General and Specific Deterrent Effects of Traffic Enforcement: Do we have to Catch Offenders to Reduce Crashes?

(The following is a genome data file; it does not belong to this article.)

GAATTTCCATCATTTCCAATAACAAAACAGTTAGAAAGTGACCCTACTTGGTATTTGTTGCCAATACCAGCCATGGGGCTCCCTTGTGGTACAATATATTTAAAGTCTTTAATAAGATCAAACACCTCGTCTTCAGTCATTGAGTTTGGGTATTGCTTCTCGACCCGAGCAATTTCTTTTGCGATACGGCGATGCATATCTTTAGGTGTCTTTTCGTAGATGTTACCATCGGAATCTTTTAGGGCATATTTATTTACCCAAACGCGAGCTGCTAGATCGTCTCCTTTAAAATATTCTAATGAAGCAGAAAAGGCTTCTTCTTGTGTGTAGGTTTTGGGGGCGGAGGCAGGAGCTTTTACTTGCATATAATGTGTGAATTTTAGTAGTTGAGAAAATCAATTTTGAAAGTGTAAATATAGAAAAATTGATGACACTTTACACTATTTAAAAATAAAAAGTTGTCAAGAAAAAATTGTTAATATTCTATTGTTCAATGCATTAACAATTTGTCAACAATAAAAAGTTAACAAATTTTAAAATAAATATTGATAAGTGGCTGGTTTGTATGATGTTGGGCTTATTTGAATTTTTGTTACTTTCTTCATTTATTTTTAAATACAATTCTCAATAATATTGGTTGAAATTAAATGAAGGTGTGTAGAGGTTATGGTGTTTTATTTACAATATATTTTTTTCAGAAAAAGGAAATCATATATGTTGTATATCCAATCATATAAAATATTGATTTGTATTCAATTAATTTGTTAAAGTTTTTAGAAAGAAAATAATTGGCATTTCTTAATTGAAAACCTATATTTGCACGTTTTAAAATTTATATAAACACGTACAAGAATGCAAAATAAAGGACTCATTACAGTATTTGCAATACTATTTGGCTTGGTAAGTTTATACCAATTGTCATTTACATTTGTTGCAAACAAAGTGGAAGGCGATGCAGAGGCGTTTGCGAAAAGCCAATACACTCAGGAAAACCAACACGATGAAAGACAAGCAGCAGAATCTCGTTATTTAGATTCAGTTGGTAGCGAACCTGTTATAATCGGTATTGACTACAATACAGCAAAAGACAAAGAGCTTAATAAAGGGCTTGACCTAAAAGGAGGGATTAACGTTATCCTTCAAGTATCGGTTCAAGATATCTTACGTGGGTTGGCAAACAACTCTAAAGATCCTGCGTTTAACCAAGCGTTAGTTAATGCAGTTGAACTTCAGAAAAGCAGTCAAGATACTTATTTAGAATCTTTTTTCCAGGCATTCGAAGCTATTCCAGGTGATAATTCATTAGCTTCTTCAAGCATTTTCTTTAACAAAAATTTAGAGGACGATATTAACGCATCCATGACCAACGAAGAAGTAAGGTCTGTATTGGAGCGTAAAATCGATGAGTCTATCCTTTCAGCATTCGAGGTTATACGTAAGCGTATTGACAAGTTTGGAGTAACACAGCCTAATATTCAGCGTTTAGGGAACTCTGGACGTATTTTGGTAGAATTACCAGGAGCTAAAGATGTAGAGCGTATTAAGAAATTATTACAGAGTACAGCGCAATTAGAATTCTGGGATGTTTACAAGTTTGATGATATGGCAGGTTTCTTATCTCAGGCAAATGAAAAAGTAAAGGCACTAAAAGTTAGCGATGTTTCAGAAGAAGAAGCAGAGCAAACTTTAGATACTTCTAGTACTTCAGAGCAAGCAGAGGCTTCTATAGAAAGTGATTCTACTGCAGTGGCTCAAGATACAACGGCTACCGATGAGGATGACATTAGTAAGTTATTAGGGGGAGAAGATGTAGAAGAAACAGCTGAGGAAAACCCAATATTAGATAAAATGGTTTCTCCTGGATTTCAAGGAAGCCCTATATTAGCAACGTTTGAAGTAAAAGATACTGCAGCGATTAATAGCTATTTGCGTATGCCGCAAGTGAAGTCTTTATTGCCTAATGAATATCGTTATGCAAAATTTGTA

The role of deterrence in economics focuses primarily on changing the individual's perceived expected cost of engaging in an illegal activity and the primary impetus of deterrence in law enforcement is to increase the perceived certainty of apprehension and punishment. Using data from the Australian State of Queensland, this paper examined the deterrent effects of increasing the level of police presence and the apprehension rate and found that increasing either the number of random breath tests performed or the proportion of drivers tested positive for drink driving significantly reduced the number of serious crashes on the roads. © 2005 LSE and the University of Bath
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